At the session, I asked Caplin about his effort, starting with his co-authored 1997 book Housing Partnerships, which proposed allowing homebuyers to buy only a fraction of a house, thereby reducing their risk exposure without putting taxpayers at risk. If implemented, his innovative idea would reduce homeowners’ leverage. But, while it was a highly leveraged mortgage market that fueled the financial crisis 11 years later, the idea, he said, has not made headway anywhere in the world.
Why not, I asked? Why can’t creative people with their lawyers simply create such partnerships for themselves? The answer, he replied, is complicated; but, at least in the US, one serious problem looms large: the US Internal Revenue Service’s refusal to issue an advance ruling on how such risk-managing arrangements would be taxed. Given the resulting uncertainty, no one is in a mood to be creative.
Meanwhile, there is strong public demand – angry and urgent – for a government response aimed at preventing another crisis and ending the problem of “too big to fail” financial institutions. But the political reality is that government officials lack sufficient knowledge and incentive to impose reforms that are effective but highly technical.
For example, one reform adopted in the US to help prevent the “too big to fail” problem is the risk retention rule stipulated by the 2010 Dodd Frank Act. In order to ensure that mortgage securitizers have some “skin in the game,” they are required to retain an interest in 5% of the mortgage securities that they create (unless they qualify for an exemption).
But, in another paper presented at our session, Paul Willen of the Federal Reserve Bank of Boston argued that creating such a restriction is hardly the best way for a government to improve the functioning of financial markets. Investors already know that people have a stronger incentive to manage risks better if they retain some interest in the risk. But investors also know that other factors may offset the advantages of risk retention in specific cases. In trying to balance such considerations, the government is in over its head.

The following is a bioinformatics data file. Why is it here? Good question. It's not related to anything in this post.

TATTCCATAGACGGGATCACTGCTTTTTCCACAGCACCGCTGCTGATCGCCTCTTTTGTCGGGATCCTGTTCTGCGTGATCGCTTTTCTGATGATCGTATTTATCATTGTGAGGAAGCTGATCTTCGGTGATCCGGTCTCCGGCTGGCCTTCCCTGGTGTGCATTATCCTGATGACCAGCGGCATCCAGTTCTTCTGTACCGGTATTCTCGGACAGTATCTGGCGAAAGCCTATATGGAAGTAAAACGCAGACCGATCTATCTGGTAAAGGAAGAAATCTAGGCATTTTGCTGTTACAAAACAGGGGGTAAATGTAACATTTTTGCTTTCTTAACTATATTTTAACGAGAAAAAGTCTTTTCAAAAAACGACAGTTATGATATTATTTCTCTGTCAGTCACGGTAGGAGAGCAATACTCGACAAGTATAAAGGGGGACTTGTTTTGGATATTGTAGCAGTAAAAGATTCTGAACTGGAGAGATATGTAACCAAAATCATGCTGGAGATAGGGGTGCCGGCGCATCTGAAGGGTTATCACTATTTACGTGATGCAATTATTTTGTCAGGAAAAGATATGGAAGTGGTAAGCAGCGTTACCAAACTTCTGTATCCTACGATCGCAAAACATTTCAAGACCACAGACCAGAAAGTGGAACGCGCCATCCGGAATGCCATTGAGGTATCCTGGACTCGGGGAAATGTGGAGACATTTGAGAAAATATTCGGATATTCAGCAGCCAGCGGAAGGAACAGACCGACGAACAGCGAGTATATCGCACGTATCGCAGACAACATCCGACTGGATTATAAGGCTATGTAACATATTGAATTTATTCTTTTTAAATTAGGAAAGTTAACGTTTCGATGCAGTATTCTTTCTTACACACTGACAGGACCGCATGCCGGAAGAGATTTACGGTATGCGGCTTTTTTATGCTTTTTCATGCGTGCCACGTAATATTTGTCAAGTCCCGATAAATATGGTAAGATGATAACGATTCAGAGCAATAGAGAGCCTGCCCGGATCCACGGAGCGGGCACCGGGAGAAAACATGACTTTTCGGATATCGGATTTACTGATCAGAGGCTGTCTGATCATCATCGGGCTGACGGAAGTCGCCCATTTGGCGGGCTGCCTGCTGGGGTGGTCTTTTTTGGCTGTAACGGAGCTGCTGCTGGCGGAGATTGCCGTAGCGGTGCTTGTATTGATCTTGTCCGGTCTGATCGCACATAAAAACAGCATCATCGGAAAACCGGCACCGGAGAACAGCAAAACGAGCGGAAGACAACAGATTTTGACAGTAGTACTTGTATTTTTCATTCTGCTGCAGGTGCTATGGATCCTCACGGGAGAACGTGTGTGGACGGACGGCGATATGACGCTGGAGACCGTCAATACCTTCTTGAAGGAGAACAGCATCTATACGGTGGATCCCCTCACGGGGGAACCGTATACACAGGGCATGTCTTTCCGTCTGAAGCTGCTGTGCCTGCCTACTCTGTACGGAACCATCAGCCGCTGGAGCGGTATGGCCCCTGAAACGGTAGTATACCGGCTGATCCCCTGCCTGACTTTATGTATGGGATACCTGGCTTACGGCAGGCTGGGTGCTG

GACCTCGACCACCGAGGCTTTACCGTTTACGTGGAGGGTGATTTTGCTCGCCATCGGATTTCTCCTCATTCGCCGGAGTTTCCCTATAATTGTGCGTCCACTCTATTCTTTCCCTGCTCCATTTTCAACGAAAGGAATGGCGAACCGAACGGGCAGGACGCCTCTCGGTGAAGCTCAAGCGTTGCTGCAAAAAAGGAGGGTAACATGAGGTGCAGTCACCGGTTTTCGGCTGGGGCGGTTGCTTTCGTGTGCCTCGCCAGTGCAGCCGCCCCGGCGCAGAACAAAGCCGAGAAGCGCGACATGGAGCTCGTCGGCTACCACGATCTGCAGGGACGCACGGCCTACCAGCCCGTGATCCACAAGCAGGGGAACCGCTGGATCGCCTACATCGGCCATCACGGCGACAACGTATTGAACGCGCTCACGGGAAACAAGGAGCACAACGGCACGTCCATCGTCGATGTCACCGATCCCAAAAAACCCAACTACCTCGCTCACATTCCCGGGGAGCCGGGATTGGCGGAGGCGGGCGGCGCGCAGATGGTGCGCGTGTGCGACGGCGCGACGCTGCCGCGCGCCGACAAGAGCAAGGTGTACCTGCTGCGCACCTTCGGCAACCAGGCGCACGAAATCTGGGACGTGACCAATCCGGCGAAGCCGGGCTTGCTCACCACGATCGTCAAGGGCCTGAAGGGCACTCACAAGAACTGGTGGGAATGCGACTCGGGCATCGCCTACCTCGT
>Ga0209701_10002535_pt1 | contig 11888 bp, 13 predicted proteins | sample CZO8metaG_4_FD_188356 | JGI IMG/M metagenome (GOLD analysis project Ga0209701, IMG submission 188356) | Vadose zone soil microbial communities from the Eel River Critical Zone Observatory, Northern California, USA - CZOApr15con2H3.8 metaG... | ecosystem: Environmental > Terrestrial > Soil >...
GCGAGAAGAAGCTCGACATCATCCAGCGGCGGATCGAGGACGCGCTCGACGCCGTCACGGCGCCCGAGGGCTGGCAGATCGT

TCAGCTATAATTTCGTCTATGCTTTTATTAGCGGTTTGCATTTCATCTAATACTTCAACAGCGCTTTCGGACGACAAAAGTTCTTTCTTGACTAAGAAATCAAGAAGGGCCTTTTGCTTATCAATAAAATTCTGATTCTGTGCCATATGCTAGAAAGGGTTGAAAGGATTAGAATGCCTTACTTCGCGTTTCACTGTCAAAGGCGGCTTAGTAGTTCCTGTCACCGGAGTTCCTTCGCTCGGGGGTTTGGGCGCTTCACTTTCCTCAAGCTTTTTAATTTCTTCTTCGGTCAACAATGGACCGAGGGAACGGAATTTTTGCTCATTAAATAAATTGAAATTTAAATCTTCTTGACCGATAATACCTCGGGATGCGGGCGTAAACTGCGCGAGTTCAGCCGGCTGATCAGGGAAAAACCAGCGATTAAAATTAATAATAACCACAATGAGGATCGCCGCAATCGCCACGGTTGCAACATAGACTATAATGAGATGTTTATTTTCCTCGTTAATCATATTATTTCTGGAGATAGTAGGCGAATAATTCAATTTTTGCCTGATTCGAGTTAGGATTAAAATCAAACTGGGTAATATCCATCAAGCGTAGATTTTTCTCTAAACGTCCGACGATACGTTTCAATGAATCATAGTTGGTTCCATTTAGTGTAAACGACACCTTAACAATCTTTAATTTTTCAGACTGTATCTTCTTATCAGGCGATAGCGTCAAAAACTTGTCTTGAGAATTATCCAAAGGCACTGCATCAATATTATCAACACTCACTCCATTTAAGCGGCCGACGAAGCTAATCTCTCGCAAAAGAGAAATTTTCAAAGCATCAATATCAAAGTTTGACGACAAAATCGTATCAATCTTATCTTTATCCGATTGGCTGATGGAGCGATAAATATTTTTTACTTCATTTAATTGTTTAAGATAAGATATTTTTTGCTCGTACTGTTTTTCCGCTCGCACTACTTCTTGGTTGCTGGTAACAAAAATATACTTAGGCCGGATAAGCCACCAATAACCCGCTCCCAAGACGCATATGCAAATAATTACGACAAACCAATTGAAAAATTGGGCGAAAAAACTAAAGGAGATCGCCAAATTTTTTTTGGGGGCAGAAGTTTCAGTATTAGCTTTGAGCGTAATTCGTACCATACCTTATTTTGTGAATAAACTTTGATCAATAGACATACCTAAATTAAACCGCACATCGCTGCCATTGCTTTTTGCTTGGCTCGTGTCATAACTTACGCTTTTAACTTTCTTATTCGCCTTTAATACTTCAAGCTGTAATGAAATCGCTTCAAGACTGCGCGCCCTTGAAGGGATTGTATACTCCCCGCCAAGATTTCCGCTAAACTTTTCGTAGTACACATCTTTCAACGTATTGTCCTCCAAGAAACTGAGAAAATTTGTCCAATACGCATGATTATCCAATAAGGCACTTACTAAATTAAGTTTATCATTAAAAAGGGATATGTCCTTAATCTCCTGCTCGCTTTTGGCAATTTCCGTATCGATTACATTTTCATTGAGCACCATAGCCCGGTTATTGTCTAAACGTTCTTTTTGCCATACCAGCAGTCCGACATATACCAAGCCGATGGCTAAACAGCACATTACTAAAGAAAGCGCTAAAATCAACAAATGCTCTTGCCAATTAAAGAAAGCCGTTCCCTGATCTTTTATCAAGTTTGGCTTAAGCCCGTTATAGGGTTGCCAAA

The most fundamental reform of housing markets remains something that reduces homeowners’ overleverage and lack of diversification. In my own paper for the session, I returned to the idea of the government encouraging privately-issued mortgages with preplanned workouts, thereby insuring them against the calamity of ending up underwater after home prices fall. Like housing partnerships, this would be a fundamental reform, for it would address the core problem that underlay the financial crisis. But there is no impetus for such a reform from existing interest groups or the news media.
One of our discussants, Joseph Tracy of the Federal Reserve Bank of New York (and co-author of Housing Partnerships), put the problem succinctly: “Firefighting is more glamorous than fire prevention.” Just as most people are more interested in stories about fires than they are in the chemistry of fire retardants, they are more interested in stories about financial crashes than they are in the measures needed to prevent them. That is not a recipe for a happy ending.